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Over the course of the next three days, we at College Basketball Talk will be cruising through the best, the most surprising and the most disappointing teams in college basketball.

As of today, how should we view the 45 most interesting teams in the country based on preseason expectation? 

Are we more confident in them? Less confident? Still unsure?

We used five different labels here to help define how we feel about each of the 45 teams mentioned:

  • Bet The Mortgage
  • Raise
  • Check
  • Fold
  • Get Your Stuff And Go Home

Today, we go through everyone from Maryland to Seton Hall.

Let’s get into it.

MARYLAND: Check

The Terrapins don’t lack for young talent, with the sophomore class of Anthony Cowan Jr., Kevin Huerter and Justin Jackson being joined by talented freshmen Darry Morsell and Bruno Fernando. But the turnover issues of last season are still present, with Maryland turning the ball over on more than 23 percent of its possessions. Given how tight the Big Ten stands to be in the middle of the conference standings, giving away possessions could be the difference between earning a double-bye in the conference tournament and being in a spot where a team needs to go on a run to ensure itself of an NCAA tournament bid. Maryland’s been better with the turnovers of late, but I’d like to see this be the case against high-level competition before raising my bet. Also, while none of Maryland’s losses have been particularly “bad,” the losses to St. Bonaventure and Syracuse mean that this team has just one noteworthy non-conference win on its resume (Butler). (Raphielle Johnson)

MIAMI: Bet The Mortgage

I’ve been all-in on Miami since the preseason. I thought they were going to win the ACC before the season started, before they went into Minnesota and sent the Gophers on this mini-spiral, before Duke lost and it became trendy to think that someone other than Duke was the best team in that conference. That was also before I knew that Dewan Huell was going to be as good as he’s been. We saw on Saturday what happens when Duke has to deal with ball-screens, and Jim Larrañaga loves ball-screens and has a roster full of talented, athletic guards that thrive in them. (Rob Dauster)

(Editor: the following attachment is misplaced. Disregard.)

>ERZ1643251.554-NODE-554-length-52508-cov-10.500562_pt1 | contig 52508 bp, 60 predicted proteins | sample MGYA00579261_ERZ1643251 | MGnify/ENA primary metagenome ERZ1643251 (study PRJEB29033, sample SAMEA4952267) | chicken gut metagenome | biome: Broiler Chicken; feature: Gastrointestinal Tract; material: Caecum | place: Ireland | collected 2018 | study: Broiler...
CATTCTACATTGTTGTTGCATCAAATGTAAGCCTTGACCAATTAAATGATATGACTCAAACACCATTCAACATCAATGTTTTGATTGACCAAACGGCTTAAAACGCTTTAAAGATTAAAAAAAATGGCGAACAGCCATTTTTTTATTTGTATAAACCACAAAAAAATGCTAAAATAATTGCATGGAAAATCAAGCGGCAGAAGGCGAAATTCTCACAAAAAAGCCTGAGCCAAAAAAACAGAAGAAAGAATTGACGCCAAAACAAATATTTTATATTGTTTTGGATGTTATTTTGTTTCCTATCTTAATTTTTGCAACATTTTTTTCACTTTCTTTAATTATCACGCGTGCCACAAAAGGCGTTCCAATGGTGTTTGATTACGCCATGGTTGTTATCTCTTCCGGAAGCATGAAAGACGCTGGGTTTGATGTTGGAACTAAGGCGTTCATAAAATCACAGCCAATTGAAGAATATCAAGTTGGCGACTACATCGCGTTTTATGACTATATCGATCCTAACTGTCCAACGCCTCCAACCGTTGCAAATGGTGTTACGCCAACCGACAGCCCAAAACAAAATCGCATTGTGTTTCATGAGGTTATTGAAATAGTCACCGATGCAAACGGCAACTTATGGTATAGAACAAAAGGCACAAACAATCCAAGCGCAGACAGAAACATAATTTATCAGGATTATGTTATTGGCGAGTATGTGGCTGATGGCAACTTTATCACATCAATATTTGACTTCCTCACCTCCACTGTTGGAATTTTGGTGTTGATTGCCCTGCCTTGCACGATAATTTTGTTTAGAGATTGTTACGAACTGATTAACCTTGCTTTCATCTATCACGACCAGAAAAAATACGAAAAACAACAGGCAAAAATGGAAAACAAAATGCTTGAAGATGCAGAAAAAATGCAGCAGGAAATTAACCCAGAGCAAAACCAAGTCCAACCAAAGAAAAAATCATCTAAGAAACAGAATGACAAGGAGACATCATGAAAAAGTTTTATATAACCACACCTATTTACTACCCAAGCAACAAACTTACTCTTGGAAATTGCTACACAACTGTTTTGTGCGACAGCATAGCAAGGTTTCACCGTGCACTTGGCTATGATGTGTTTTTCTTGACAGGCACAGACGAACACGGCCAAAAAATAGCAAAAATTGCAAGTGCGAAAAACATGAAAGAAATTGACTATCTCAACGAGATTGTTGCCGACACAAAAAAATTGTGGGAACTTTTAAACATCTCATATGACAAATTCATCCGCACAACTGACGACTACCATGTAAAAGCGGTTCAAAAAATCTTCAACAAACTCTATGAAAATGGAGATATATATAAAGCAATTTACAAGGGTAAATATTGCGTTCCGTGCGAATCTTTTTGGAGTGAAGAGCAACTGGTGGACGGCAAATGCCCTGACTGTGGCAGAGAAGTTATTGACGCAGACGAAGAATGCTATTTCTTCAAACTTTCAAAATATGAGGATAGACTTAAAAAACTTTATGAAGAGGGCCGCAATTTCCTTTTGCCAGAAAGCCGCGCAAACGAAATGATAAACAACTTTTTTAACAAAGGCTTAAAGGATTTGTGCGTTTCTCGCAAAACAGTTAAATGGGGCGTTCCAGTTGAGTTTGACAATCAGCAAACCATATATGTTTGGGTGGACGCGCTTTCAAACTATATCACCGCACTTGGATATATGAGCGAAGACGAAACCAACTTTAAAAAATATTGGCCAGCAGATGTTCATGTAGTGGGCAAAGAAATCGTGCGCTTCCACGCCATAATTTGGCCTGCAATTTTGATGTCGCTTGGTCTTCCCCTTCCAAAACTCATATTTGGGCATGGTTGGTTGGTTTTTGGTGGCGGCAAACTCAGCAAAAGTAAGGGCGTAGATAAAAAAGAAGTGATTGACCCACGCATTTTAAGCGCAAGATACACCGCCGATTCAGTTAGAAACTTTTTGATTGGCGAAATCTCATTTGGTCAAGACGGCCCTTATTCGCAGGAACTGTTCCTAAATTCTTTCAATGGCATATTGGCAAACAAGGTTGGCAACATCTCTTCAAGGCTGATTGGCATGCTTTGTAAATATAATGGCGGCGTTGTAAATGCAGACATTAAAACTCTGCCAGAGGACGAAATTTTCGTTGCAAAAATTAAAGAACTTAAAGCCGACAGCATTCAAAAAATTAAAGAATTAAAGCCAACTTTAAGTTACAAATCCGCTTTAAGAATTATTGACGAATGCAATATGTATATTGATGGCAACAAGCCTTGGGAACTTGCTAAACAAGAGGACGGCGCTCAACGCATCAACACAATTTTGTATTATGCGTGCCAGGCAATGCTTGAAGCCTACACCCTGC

MICHIGAN: Fold

The Wolverines have not exactly been all that impressive this season. They blew a 20-point lead to Ohio State and lost to LSU in the Maui Invitational opener. The overtime win over UCLA on Saturday and a win at Texas on Tuesday do make me second-guess myself here, but I just have a difficult time projecting much out of a John Beilein-coached team with this many point guard question marks a month into the season. (RD)

MICHIGAN STATE: Bet The Mortgage

The Spartans have only lost to another national contender in Duke the first week of the season. Looking as deep and balanced as any team in the country, Michigan State has five double-figure scorers and a bench full of upperclass veterans. They might break the Big Ten’s title drought. (Scott Phillips)

Jordan Murphy (Hannah Foslien/Getty Images)

MINNESOTA: Fold

Since nearly blowing a lead while playing three Alabama players, the Golden Gophers have lost three of five games, including bad double-digit losses at Nebraska and Arkansas. For a team that hopes to make a run in March, Minnesota hasn’t shown enough recent consistency against good teams to look like a major threat. Jordan Murphy looks like one of this season’s biggest new stars but Minnesota is in a recent tailspin and the heart of the conference schedule has yet to begin. (SP)

NEVADA: Raise

The Wolf Pack missed out on two quality wins as they dropped close ones to Texas Tech and TCU last week, but this is still the team to beat in the Mountain West. The Martin twins have hit the ground running during their first season on the court after transferring in from NC State, and in Jordan Caroline they’ve got a versatile forward who’s averaging 17.4 points and 9.5 rebounds per game. Purdue transfer Kendall Stephens has shot the ball well from the perimeter, and players such as Josh Hall, Lindsey Drew and Hallice Cooke are all solid contributors as well. UNLV, Boise State and Wyoming are also worth keeping tabs on in the Mountain West, but Eric Musselman’s ability to blend together talented transfers with players who have already been part of the program is what makes Nevada such a threat. (RJ)

NORTH CAROLINA: Check

I had North Carolina down as a raise until I realized that they were ranked No. 7 in both polls. If that’s where they are in the national consciousness, that’s probably fair. I’d argue that’s their ceiling. Remember, we’re talking about a team that is currently getting all-american performances out of Luke Maye on a nightly basis, a team where Maye is the only big man on the roster that isn’t a freshman. If being a top ten team is the baseline we’re working with here, then North Carolina is a check. (RD)